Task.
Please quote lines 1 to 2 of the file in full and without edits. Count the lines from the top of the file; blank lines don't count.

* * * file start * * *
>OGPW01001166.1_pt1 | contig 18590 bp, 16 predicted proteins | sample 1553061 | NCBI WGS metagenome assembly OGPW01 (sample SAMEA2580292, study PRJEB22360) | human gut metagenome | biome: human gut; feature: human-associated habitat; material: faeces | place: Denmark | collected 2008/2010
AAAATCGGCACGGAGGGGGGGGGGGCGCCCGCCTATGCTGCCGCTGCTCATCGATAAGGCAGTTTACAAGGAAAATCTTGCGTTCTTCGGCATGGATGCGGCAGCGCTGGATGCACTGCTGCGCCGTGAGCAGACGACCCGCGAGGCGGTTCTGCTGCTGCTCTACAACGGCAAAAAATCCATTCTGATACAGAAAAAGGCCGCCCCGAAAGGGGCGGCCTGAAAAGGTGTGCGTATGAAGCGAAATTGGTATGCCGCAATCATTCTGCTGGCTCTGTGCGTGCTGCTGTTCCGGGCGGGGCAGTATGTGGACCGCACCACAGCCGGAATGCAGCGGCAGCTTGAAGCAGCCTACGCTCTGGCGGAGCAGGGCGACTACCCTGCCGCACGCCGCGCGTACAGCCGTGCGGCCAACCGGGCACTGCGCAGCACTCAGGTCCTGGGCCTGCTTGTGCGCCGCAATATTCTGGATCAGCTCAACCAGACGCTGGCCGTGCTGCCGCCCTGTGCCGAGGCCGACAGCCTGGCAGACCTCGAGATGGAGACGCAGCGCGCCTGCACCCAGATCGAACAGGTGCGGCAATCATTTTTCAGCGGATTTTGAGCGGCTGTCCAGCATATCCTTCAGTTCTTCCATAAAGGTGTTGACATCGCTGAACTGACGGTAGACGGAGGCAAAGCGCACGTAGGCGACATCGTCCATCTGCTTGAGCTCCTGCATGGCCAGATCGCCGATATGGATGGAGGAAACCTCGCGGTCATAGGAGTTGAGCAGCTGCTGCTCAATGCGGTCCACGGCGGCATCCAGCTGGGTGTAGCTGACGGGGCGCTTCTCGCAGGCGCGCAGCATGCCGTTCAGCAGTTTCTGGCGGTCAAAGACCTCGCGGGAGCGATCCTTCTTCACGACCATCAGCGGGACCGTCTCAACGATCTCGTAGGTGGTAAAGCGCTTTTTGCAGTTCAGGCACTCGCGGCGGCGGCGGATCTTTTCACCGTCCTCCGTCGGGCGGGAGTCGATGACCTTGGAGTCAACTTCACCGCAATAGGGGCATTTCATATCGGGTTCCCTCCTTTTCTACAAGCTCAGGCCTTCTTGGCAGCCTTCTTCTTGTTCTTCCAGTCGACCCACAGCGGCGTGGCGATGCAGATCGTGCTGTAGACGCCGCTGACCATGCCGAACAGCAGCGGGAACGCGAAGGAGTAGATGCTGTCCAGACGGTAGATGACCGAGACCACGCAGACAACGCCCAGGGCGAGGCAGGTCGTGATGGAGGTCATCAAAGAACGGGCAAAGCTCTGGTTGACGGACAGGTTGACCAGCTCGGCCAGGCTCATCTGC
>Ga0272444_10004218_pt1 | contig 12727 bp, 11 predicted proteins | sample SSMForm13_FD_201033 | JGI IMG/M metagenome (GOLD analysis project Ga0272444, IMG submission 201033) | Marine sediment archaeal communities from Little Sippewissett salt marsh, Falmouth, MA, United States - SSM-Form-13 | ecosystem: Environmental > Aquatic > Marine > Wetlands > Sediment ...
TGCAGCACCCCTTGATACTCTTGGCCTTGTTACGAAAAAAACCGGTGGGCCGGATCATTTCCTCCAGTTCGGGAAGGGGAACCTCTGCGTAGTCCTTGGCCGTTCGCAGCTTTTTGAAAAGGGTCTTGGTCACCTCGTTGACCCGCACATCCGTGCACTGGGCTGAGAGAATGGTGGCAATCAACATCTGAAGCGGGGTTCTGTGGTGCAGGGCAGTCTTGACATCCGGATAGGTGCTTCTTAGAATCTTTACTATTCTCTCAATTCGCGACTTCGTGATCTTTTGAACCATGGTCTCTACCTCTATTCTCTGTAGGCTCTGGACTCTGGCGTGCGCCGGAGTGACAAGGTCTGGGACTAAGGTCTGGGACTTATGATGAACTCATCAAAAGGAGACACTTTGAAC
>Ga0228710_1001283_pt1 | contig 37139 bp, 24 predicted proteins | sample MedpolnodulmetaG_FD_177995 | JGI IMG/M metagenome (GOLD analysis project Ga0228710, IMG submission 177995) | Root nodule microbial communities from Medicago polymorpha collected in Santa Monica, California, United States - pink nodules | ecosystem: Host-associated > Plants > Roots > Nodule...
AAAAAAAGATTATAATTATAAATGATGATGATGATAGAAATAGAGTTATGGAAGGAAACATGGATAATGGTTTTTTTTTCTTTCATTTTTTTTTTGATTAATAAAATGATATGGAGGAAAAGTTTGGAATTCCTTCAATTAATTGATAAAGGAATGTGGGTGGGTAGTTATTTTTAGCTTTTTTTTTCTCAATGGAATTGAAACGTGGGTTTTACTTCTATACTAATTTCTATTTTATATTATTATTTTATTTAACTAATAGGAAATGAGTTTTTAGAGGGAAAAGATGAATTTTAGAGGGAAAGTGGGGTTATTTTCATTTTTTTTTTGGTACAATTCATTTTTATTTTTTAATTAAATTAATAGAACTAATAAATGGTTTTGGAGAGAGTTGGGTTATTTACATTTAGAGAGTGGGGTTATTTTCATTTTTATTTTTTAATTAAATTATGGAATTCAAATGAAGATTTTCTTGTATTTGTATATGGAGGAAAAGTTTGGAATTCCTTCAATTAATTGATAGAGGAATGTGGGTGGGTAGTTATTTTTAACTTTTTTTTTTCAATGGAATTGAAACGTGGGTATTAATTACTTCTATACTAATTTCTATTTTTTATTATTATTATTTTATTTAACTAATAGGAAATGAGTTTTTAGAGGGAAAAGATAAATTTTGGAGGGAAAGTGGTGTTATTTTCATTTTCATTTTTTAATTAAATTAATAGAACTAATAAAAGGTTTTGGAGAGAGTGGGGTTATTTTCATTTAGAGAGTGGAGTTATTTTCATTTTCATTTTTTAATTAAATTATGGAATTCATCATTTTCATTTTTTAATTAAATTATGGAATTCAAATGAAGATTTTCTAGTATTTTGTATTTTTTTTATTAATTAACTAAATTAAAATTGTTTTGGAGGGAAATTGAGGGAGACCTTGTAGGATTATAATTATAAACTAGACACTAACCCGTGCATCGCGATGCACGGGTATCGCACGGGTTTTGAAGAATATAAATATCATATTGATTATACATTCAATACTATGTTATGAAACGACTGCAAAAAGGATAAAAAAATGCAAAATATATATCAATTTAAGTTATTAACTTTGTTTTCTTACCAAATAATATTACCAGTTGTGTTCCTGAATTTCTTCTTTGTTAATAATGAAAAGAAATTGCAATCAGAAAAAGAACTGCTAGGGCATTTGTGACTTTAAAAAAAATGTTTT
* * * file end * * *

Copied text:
>OGPW01001166.1_pt1 | contig 18590 bp, 16 predicted proteins | sample 1553061 | NCBI WGS metagenome assembly OGPW01 (sample SAMEA2580292, study PRJEB22360) | human gut metagenome | biome: human gut; feature: human-associated habitat; material: faeces | place: Denmark | collected 2008/2010
AAAATCGGCACGGAGGGGGGGGGGGCGCCCGCCTATGCTGCCGCTGCTCATCGATAAGGCAGTTTACAAGGAAAATCTTGCGTTCTTCGGCATGGATGCGGCAGCGCTGGATGCACTGCTGCGCCGTGAGCAGACGACCCGCGAGGCGGTTCTGCTGCTGCTCTACAACGGCAAAAAATCCATTCTGATACAGAAAAAGGCCGCCCCGAAAGGGGCGGCCTGAAAAGGTGTGCGTATGAAGCGAAATTGGTATGCCGCAATCATTCTGCTGGCTCTGTGCGTGCTGCTGTTCCGGGCGGGGCAGTATGTGGACCGCACCACAGCCGGAATGCAGCGGCAGCTTGAAGCAGCCTACGCTCTGGCGGAGCAGGGCGACTACCCTGCCGCACGCCGCGCGTACAGCCGTGCGGCCAACCGGGCACTGCGCAGCACTCAGGTCCTGGGCCTGCTTGTGCGCCGCAATATTCTGGATCAGCTCAACCAGACGCTGGCCGTGCTGCCGCCCTGTGCCGAGGCCGACAGCCTGGCAGACCTCGAGATGGAGACGCAGCGCGCCTGCACCCAGATCGAACAGGTGCGGCAATCATTTTTCAGCGGATTTTGAGCGGCTGTCCAGCATATCCTTCAGTTCTTCCATAAAGGTGTTGACATCGCTGAACTGACGGTAGACGGAGGCAAAGCGCACGTAGGCGACATCGTCCATCTGCTTGAGCTCCTGCATGGCCAGATCGCCGATATGGATGGAGGAAACCTCGCGGTCATAGGAGTTGAGCAGCTGCTGCTCAATGCGGTCCACGGCGGCATCCAGCTGGGTGTAGCTGACGGGGCGCTTCTCGCAGGCGCGCAGCATGCCGTTCAGCAGTTTCTGGCGGTCAAAGACCTCGCGGGAGCGATCCTTCTTCACGACCATCAGCGGGACCGTCTCAACGATCTCGTAGGTGGTAAAGCGCTTTTTGCAGTTCAGGCACTCGCGGCGGCGGCGGATCTTTTCACCGTCCTCCGTCGGGCGGGAGTCGATGACCTTGGAGTCAACTTCACCGCAATAGGGGCATTTCATATCGGGTTCCCTCCTTTTCTACAAGCTCAGGCCTTCTTGGCAGCCTTCTTCTTGTTCTTCCAGTCGACCCACAGCGGCGTGGCGATGCAGATCGTGCTGTAGACGCCGCTGACCATGCCGAACAGCAGCGGGAACGCGAAGGAGTAGATGCTGTCCAGACGGTAGATGACCGAGACCACGCAGACAACGCCCAGGGCGAGGCAGGTCGTGATGGAGGTCATCAAAGAACGGGCAAAGCTCTGGTTGACGGACAGGTTGACCAGCTCGGCCAGGCTCATCTGC